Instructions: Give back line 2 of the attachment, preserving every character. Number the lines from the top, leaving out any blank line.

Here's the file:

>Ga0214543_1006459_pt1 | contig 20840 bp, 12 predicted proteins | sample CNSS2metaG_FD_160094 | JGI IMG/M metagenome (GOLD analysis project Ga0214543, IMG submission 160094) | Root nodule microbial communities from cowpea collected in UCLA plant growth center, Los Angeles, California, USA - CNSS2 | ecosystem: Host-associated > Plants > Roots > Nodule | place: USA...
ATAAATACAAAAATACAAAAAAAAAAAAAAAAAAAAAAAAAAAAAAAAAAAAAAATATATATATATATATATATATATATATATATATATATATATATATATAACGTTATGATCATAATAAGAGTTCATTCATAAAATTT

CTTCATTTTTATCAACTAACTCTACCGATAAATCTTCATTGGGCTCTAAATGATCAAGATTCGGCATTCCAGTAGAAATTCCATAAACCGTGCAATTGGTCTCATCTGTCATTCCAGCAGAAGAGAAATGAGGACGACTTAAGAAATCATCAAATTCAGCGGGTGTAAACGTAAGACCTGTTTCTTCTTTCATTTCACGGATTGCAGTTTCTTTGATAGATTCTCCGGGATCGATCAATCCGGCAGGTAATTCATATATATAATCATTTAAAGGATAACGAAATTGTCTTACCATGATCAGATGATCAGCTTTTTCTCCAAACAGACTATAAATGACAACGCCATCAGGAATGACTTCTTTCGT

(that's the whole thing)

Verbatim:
ATAAATACAAAAATACAAAAAAAAAAAAAAAAAAAAAAAAAAAAAAAAAAAAAAATATATATATATATATATATATATATATATATATATATATATATATATAACGTTATGATCATAATAAGAGTTCATTCATAAAATTT